Tuesday, February 24, 2009

Decider at the theatre of dreams

Sir Alex Ferguson will have to do something he has managed just once in 13 meetings and defeat Jose Mourinho after a masterful Manchester United display went unrewarded after a goalless draw in the San Siro.

Despite a succession of clear chances, including one in the last seconds that Cristiano Ronaldo cannoned into Julio Cesar's chest, a vital away goal would not come.

So while Sir Alex Ferguson's men will be confident of getting a goal in the second leg at Old Trafford, they remain vulnerable to Mourinho's guile.

It was expected a meeting between the undisputed kings of Italy and England would be a keenly-fought affair with little give on either side.

In fact the first half turned out to be a landslide in every respect but the scoreboard.

The sheer speed of United's movement caught Inter napping almost as much as Ferguson's decision to leave Wayne Rooney on the bench.

Their swift snappy passing, allied to movement off the ball gave Inter a problem they struggled to solve. Indeed, they would not have managed it without an outstanding individual performance from Julio Cesar.

Brazilian goalkeepers may have been derided down the years but no-one was complaining among a noisy and increasingly agitated home contingent as Cesar made a string of saves to keep United at bay.

Ryan Giggs was denied at one point but the main victim was Ronaldo, who took aim with a series of free-kicks and found the Brazilian in the way every time, sometimes theatrically but always effectively.

Ronaldo did beat him once with a point-blank header but it flashed wide.

The world player of the year was a conclusive winner of his head-to-head duel with Zlatan Ibrahimovic though.

Mourinho rates the Swede as number one on the planet right now but there was precious little evidence to back up such a lofty claim as United's defence, reinforced by John O'Shea and Jonny Evans - who both overcame fitness concerns to start - kept him at bay, with Adriano virtually non-existent.

The major worry, especially with a coach as wily as Mourinho in the opposing dug-out, must be United's failure to score.

It was not as though they lacked the opportunity. Lone striker Dimitar Berbatov surged clear in the box at one point, only to look up and see no-one in support as he prepared to cross.

Inter's frustrations were summed up just before the break when Cesar's deputy, Francesco Toldo, was booked for protesting on the touchline at another decision that had gone against his team.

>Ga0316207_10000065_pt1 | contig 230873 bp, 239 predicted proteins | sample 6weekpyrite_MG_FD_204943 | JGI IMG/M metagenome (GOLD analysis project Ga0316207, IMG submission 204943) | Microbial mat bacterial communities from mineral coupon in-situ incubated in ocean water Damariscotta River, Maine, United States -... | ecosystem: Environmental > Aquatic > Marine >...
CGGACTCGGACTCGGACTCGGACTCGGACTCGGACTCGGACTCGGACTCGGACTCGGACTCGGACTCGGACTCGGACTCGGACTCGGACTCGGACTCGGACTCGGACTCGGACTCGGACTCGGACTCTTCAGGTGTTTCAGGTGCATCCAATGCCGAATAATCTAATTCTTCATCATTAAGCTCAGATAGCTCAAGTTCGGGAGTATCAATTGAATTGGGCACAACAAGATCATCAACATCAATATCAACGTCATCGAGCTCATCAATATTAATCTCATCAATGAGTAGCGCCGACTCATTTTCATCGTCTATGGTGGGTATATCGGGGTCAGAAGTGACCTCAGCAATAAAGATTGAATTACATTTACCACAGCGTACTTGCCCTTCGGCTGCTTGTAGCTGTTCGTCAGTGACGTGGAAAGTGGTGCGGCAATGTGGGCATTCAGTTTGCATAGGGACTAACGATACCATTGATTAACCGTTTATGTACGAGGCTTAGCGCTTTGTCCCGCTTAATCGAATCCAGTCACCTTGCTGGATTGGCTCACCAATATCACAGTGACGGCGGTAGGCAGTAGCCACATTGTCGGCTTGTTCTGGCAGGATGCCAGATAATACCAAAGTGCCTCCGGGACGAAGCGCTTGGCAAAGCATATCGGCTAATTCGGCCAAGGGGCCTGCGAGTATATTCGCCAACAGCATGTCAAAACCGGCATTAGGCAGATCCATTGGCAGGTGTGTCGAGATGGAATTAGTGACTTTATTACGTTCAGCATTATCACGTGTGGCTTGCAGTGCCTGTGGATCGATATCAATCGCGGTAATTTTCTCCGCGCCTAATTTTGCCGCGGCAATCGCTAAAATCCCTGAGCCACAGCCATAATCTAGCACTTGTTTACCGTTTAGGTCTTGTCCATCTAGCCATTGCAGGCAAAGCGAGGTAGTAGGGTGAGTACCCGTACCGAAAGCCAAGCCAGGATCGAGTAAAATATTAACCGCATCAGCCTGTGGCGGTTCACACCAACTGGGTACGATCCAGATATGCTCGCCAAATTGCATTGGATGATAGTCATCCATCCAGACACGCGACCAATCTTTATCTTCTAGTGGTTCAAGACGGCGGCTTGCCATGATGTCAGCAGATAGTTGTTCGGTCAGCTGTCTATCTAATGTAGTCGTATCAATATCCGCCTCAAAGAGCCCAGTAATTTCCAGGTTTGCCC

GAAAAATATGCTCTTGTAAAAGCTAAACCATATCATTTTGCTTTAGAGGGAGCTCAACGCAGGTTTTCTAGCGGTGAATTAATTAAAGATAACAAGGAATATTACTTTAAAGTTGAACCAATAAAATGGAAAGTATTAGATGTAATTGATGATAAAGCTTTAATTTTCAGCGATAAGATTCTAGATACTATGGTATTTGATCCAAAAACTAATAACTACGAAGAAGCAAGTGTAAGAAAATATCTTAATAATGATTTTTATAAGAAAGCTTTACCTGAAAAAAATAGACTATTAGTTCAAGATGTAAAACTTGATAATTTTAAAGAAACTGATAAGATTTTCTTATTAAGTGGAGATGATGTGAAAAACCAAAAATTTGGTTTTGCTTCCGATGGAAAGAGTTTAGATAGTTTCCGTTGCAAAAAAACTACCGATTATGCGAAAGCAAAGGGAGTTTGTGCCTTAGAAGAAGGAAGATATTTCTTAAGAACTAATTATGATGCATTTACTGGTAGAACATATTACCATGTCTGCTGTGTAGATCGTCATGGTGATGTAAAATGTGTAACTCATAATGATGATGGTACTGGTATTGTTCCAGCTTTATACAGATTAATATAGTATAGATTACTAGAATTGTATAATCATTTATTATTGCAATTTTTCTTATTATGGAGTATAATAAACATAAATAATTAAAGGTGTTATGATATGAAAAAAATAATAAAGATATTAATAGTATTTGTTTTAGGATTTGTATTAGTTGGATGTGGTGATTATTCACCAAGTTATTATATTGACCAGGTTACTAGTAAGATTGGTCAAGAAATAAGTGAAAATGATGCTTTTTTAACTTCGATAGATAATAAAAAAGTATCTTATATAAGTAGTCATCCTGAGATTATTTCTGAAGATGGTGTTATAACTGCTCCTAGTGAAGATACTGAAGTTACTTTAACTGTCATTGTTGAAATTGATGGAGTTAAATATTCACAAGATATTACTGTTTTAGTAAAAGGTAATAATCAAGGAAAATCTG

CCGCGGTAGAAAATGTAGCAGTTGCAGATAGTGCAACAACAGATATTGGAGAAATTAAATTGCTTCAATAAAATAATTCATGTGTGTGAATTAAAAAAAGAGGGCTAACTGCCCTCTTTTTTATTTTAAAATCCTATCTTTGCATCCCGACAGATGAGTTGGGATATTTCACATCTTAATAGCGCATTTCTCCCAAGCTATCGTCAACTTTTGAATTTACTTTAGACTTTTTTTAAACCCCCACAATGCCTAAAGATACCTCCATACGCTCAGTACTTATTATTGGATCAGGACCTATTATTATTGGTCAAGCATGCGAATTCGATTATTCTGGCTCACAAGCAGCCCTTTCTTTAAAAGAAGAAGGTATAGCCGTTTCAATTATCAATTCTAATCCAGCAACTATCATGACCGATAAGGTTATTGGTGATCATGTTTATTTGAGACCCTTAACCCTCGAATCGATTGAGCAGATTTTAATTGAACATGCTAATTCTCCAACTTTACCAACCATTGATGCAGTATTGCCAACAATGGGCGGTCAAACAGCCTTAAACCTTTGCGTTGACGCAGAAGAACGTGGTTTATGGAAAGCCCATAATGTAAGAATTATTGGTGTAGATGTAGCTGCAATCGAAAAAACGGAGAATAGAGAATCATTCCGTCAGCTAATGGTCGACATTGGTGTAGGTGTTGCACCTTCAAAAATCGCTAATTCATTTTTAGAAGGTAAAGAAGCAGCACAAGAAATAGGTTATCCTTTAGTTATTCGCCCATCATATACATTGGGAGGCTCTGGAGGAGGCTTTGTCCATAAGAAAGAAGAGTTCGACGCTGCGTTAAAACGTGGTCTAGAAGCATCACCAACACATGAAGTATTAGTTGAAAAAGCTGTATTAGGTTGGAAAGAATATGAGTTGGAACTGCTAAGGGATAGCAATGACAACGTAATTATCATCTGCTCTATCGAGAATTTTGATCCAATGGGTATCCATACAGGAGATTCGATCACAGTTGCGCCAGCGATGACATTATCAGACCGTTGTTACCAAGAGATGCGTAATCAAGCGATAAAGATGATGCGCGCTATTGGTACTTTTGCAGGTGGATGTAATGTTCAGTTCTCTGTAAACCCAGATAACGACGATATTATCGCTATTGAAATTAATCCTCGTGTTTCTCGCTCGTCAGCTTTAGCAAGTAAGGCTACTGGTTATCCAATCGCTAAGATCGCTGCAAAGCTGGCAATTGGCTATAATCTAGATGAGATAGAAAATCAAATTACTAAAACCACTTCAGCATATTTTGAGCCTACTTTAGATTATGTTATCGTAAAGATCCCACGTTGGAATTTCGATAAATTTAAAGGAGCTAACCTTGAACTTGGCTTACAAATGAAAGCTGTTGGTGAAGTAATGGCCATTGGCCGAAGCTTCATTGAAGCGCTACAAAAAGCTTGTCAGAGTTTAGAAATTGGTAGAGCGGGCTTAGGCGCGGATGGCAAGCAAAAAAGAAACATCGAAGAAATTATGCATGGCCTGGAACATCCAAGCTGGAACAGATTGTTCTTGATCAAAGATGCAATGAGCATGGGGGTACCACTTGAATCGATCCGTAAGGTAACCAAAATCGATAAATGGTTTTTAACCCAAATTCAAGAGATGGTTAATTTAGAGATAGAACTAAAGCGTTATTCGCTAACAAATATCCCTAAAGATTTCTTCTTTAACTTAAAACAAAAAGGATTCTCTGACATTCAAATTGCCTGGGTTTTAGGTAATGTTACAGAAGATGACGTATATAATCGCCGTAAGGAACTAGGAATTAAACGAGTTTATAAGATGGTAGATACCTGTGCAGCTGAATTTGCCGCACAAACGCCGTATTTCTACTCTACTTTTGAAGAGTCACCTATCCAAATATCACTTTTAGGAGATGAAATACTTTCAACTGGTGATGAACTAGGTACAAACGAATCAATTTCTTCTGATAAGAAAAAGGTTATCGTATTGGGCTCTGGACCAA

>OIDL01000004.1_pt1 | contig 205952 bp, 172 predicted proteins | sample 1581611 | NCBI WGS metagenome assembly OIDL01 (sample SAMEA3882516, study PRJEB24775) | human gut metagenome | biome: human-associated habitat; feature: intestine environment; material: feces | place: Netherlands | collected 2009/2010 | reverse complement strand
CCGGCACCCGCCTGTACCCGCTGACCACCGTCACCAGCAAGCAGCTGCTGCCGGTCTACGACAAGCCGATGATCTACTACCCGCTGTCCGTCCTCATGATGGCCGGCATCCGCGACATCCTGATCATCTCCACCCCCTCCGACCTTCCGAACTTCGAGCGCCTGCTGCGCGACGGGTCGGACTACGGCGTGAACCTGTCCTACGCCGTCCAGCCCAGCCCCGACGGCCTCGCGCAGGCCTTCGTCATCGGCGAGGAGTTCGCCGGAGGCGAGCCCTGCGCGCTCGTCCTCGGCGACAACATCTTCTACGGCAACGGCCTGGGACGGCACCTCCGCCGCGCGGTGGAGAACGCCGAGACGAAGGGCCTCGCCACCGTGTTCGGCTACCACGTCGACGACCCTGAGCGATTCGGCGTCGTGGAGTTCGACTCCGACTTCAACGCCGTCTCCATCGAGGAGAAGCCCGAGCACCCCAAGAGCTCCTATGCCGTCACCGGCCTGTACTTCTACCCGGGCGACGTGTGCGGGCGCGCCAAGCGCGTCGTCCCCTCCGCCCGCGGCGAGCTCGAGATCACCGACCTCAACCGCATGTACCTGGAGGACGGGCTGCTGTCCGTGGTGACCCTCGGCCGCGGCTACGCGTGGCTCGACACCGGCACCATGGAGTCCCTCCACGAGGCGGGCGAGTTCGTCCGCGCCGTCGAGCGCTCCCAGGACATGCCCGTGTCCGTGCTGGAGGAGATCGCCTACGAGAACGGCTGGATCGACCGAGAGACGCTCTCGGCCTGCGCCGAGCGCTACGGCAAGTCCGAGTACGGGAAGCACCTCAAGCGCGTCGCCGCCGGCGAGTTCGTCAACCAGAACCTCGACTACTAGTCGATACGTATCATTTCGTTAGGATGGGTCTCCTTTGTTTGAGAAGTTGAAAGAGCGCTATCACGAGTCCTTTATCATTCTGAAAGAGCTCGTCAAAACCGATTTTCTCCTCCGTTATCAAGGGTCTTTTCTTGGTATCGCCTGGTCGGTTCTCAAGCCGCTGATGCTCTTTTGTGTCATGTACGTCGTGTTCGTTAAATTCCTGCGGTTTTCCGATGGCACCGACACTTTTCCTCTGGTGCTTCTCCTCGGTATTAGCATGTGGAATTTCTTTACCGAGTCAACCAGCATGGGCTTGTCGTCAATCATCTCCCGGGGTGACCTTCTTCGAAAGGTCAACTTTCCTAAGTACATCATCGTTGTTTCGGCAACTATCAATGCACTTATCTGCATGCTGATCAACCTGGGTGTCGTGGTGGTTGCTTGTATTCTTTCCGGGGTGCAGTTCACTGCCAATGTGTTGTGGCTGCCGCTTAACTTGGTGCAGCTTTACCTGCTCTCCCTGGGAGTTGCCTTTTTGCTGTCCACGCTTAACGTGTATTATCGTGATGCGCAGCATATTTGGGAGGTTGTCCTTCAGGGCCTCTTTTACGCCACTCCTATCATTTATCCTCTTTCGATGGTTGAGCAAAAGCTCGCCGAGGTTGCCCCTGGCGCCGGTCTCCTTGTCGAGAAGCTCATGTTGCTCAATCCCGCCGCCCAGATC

Ferguson must have sensed Inter would finally flex their muscles after the break, and so it proved.

Adriano had already flashed one shot wide when he crashed to the turf under Ferdinand's challenge as Javier Zanetti crossed.

The Brazilian screamed for a penalty but TV replays suggested Spanish referee Luis Medina Cantalejo was right to say no.

But Inter tails were up and Stankovic was narrowly wide with another shot before attempting to release Ibrahimovic, who had strayed narrowly offside when otherwise he would have been clear.

United were not quite clinging on as their opponents had been earlier. However, they were being tested and it took them some time to regain their earlier composure.

Their goal threat had become sporadic with Zanetti's far-post clearance to prevent Giggs reaching Ronaldo's low cross the summit of United's danger until the veteran Welshman was allowed to gallop into the Inter box, where his shot was blocked by Ivan Cordoba and Carrick fired the rebound over.

After seeing Cordoba fail to make the most of a Mario Balotelli corner, Ferguson gave Rooney seven minutes to make a difference, and was no doubt not meaning for Rooney to pick up a booking for a foul on Stankovic.

However, it was a peripheral moment, with Ronaldo taking centre stage one last time to unleash another 20-yard thunderbolt. Cesar remained defiant and saved with his chest.

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